Cameroon Tribune (Yaoundé)

28 November 2012

Cameroon: The Fight Against Inertia Still Resolutely On

The build- up to Tuesday's Council of Ministers was marked with of anxiety.

For obvious reasons. On the morrow of the formation of the second Yang government on December 9, 2011, a similar Council of Ministers holding on December 15, 2011 was given very clear and precise instructions by the Head of State to ensure that government accountability was the new order and that Ministers were not just going to present road maps but were under the obligation to follow a timetable drawn up by the President's Office.

The Ministers were given 45 days to prepare their road maps which were expected to be forwarded to the Prime Minister for onward transmission to the President of the Republic within fifteen days for validation. Progress reports on these road maps were supposed to have been prepared after six months and submitted to the Head of State for appraisal. One could therefore understand heightened activity within several ministries a few months ago as these deadlines drew near with each Minister struggling not only to meet the deadlines, but also to know the appraisal of the Head of State over their proposals. One therefor understands why so many of the Ministers carried very heavy faces as they arrived at State House yesterday for this crucial session. The ambience was very much of students going into a room for the proclamation of examination results.

It turned out to be quite a cordial come-together as the President, rather showed a lot of understanding to the extent of encouraging them to continue with the results already obtained. But this Presidential posture should not be taken for leniency, neither should it be construed to mean the Head of State is abandoning his fight against inertia and red tape in the functioning of government services. On the contrary; he engaged the members of government to take up the fight against this ill. The President was prescribed more celerity and resolution in the handling of major projects on course in order to draw the highest premium from the growing interest being shown by foreign investors. In so doing, the Head of State said this would help consolidate some of the successes already registered in some of the huge face-lifting projects currently underway.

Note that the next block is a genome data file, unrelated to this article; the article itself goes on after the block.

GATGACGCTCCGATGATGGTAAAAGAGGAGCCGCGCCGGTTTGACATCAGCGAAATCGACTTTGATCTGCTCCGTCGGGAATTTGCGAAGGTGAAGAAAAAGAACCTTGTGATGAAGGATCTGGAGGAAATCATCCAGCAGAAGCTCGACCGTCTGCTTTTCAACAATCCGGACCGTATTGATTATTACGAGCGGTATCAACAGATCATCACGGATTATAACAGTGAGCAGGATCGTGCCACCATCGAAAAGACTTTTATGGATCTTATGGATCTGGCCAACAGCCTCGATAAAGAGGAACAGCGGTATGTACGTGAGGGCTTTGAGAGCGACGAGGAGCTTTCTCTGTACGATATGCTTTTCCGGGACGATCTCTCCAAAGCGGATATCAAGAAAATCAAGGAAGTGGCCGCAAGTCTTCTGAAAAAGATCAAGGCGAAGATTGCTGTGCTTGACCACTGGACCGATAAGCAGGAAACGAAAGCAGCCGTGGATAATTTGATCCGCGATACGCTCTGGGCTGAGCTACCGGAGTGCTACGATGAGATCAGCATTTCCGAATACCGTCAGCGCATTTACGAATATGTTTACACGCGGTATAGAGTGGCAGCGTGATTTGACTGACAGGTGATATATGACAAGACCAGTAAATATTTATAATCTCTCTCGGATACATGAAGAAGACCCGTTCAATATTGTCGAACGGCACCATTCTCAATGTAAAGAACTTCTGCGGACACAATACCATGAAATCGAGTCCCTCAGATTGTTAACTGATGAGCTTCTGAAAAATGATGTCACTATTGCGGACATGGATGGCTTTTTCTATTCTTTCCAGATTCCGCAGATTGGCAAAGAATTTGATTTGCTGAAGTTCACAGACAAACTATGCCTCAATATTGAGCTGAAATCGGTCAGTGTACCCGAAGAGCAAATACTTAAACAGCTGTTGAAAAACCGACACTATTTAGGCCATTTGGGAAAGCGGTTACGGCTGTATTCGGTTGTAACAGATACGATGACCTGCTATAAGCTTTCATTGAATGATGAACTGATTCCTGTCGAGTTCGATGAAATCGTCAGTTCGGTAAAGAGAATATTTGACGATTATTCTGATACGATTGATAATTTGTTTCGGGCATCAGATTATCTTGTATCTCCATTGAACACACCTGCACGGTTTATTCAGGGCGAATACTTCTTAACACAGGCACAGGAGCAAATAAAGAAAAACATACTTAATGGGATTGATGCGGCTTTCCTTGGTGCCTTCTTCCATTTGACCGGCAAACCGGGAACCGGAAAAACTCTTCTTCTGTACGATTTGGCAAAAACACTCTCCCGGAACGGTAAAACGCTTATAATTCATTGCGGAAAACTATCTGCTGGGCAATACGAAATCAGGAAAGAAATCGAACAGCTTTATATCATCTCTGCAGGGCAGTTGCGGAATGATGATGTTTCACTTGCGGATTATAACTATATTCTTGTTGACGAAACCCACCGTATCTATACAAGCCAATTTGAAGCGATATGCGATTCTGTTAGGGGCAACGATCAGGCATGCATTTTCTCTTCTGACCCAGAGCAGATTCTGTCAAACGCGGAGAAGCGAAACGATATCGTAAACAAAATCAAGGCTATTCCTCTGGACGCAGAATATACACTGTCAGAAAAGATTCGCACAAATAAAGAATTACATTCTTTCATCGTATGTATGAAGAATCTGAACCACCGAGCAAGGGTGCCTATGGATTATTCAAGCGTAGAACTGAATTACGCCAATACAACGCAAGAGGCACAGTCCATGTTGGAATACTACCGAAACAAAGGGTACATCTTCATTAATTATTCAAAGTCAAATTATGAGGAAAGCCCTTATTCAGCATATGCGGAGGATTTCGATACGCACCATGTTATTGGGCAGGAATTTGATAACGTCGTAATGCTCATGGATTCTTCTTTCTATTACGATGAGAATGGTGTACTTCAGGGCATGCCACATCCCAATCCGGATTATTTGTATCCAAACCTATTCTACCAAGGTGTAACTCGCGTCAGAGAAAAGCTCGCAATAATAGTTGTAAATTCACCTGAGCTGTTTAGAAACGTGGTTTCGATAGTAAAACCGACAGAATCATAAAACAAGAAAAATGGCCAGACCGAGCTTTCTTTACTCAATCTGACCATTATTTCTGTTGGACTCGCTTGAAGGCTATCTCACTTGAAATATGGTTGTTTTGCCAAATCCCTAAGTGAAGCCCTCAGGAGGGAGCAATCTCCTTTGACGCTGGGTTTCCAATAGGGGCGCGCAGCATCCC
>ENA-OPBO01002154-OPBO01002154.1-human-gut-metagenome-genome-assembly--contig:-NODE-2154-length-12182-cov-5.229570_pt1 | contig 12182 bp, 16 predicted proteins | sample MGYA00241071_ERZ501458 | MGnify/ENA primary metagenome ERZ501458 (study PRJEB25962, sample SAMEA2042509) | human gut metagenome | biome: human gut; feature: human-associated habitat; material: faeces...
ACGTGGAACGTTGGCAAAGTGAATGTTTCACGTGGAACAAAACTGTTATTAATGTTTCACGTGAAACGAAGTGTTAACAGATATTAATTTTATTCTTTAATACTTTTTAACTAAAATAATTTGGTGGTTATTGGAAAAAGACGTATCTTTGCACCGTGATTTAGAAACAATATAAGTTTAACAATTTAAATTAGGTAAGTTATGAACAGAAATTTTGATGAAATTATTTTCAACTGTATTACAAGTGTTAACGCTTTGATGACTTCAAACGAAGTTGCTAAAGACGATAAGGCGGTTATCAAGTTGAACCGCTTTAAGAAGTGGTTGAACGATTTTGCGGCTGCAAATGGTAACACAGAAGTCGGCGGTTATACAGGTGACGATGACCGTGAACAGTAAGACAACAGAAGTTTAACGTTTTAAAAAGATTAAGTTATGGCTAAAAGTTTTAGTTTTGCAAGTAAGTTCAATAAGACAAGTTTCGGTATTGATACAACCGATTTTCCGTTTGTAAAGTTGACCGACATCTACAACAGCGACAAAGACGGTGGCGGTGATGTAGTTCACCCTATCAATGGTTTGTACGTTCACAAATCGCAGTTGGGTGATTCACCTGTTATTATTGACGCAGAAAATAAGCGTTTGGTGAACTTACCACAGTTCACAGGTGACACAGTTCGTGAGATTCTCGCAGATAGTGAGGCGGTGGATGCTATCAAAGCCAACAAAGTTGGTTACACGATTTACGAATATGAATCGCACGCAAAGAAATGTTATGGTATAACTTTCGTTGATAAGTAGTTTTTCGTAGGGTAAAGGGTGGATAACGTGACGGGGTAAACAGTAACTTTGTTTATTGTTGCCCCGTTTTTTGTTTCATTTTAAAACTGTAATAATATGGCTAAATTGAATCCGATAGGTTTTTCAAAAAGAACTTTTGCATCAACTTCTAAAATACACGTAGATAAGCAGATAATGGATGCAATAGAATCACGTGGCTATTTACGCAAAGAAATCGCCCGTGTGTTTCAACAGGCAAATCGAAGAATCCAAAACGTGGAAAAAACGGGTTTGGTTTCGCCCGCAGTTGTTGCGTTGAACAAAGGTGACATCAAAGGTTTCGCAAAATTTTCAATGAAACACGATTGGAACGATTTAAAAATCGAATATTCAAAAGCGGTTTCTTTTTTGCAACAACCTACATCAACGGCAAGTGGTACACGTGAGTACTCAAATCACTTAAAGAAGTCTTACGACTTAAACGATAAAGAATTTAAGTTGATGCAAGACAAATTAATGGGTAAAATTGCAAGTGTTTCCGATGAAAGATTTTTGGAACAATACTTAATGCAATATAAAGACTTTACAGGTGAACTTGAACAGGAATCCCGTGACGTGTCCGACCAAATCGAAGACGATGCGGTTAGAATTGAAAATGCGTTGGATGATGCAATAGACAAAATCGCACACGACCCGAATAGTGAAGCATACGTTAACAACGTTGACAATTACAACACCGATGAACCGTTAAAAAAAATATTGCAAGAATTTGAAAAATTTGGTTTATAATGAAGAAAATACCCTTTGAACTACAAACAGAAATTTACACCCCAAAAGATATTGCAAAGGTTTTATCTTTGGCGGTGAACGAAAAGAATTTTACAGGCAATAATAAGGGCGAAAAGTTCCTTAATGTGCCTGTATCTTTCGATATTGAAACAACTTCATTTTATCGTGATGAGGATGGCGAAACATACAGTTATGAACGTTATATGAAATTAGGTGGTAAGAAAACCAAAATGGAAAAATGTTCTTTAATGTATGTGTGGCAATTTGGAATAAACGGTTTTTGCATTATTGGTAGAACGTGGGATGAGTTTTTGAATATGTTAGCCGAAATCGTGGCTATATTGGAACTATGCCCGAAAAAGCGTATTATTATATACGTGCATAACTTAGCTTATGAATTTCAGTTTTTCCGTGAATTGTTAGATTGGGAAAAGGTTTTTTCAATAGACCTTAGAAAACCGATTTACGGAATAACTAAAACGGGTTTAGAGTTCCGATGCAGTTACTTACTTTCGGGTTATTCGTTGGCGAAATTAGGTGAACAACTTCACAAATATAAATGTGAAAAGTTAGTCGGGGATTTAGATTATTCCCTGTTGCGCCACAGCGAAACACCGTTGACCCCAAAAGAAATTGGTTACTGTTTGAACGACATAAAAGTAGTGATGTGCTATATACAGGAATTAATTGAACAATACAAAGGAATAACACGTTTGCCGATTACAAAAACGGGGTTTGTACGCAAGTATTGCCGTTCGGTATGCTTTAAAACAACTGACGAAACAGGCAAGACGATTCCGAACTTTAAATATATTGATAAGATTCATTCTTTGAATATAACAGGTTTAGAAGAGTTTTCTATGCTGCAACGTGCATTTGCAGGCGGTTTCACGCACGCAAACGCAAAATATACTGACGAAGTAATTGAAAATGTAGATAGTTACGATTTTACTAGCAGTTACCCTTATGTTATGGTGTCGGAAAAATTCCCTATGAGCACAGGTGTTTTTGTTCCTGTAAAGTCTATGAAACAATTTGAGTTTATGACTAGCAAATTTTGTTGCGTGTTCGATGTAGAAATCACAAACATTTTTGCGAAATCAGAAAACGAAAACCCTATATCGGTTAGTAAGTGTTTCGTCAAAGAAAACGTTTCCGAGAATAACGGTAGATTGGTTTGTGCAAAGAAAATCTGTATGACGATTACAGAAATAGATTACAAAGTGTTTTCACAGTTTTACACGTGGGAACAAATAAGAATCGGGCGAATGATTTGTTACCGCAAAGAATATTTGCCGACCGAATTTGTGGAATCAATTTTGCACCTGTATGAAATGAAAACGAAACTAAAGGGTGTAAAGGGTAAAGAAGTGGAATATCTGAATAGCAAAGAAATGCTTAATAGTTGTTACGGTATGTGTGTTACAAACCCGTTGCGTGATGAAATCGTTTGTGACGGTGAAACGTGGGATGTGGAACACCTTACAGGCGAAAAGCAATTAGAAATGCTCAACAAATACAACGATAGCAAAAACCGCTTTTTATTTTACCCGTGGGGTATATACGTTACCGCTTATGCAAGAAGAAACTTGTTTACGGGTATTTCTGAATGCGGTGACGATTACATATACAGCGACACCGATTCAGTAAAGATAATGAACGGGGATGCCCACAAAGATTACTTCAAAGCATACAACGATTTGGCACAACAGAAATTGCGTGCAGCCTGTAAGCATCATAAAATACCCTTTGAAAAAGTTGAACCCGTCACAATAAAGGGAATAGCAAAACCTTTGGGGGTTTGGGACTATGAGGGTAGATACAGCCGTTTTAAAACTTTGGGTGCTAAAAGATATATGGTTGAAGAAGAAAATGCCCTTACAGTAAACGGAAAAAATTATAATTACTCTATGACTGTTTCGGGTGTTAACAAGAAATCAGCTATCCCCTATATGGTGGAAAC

Granted, yesterday's council of ministers was to exclusively examine the mid-term performance of the ministerial road maps. But the satisfaction and encouragements expressed yesterday should not send the ministers asleep or give room for chest-beating because this performance is still far from meeting the President's goals as set out during the October 15, 2011 council of ministers. On that occasion, he reminded members of government of the commitments he had taken before the people of Cameroon during his campaigns for the 2011 elections.

"We have enormous progress to carry out in terms of efficiency and rapidity... the modern world does not wait for anyone... once a decision is taken, execution must follow without useless feet-dragging" a disappointed President Biya told his cabinet, even using one example to illustrate his preoccupation. "In ten years, we have been unable to draw up sectorial codes of our Investment Charter which are supposed to be indispensable instruments for the realization of our major projects'" he lamented. This simply means there is still much to be done and the fight against red tape and inertia is far from won. Neither is the one to instill celerity in government's work ethic.

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